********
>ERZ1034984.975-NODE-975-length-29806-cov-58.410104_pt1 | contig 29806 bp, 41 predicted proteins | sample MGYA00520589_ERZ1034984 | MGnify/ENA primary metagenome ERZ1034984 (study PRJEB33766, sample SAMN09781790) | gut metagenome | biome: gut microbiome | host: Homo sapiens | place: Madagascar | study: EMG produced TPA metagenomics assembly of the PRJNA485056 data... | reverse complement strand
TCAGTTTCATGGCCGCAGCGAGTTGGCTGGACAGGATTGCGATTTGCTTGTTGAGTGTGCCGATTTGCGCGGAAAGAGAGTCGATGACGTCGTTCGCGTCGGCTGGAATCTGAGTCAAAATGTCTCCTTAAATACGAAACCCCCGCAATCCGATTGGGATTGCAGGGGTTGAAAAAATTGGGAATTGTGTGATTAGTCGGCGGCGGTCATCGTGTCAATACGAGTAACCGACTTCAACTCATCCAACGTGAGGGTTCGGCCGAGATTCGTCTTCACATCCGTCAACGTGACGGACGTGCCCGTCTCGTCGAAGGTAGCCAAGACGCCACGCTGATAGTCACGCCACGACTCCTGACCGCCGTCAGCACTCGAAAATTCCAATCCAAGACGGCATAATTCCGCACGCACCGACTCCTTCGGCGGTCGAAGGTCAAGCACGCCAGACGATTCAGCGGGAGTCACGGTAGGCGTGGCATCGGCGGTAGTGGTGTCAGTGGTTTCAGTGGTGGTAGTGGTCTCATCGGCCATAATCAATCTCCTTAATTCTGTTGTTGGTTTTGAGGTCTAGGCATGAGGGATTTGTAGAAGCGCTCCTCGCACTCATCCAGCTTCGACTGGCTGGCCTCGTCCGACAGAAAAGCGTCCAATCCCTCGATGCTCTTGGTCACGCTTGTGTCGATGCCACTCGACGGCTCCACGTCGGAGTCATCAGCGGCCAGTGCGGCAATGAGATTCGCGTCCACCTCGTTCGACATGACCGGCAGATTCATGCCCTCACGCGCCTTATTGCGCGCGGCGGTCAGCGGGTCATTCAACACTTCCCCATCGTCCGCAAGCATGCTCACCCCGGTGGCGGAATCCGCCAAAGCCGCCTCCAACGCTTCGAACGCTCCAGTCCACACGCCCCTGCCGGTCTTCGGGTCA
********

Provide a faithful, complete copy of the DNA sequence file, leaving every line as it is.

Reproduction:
>ERZ1034984.975-NODE-975-length-29806-cov-58.410104_pt1 | contig 29806 bp, 41 predicted proteins | sample MGYA00520589_ERZ1034984 | MGnify/ENA primary metagenome ERZ1034984 (study PRJEB33766, sample SAMN09781790) | gut metagenome | biome: gut microbiome | host: Homo sapiens | place: Madagascar | study: EMG produced TPA metagenomics assembly of the PRJNA485056 data... | reverse complement strand
TCAGTTTCATGGCCGCAGCGAGTTGGCTGGACAGGATTGCGATTTGCTTGTTGAGTGTGCCGATTTGCGCGGAAAGAGAGTCGATGACGTCGTTCGCGTCGGCTGGAATCTGAGTCAAAATGTCTCCTTAAATACGAAACCCCCGCAATCCGATTGGGATTGCAGGGGTTGAAAAAATTGGGAATTGTGTGATTAGTCGGCGGCGGTCATCGTGTCAATACGAGTAACCGACTTCAACTCATCCAACGTGAGGGTTCGGCCGAGATTCGTCTTCACATCCGTCAACGTGACGGACGTGCCCGTCTCGTCGAAGGTAGCCAAGACGCCACGCTGATAGTCACGCCACGACTCCTGACCGCCGTCAGCACTCGAAAATTCCAATCCAAGACGGCATAATTCCGCACGCACCGACTCCTTCGGCGGTCGAAGGTCAAGCACGCCAGACGATTCAGCGGGAGTCACGGTAGGCGTGGCATCGGCGGTAGTGGTGTCAGTGGTTTCAGTGGTGGTAGTGGTCTCATCGGCCATAATCAATCTCCTTAATTCTGTTGTTGGTTTTGAGGTCTAGGCATGAGGGATTTGTAGAAGCGCTCCTCGCACTCATCCAGCTTCGACTGGCTGGCCTCGTCCGACAGAAAAGCGTCCAATCCCTCGATGCTCTTGGTCACGCTTGTGTCGATGCCACTCGACGGCTCCACGTCGGAGTCATCAGCGGCCAGTGCGGCAATGAGATTCGCGTCCACCTCGTTCGACATGACCGGCAGATTCATGCCCTCACGCGCCTTATTGCGCGCGGCGGTCAGCGGGTCATTCAACACTTCCCCATCGTCCGCAAGCATGCTCACCCCGGTGGCGGAATCCGCCAAAGCCGCCTCCAACGCTTCGAACGCTCCAGTCCACACGCCCCTGCCGGTCTTCGGGTCA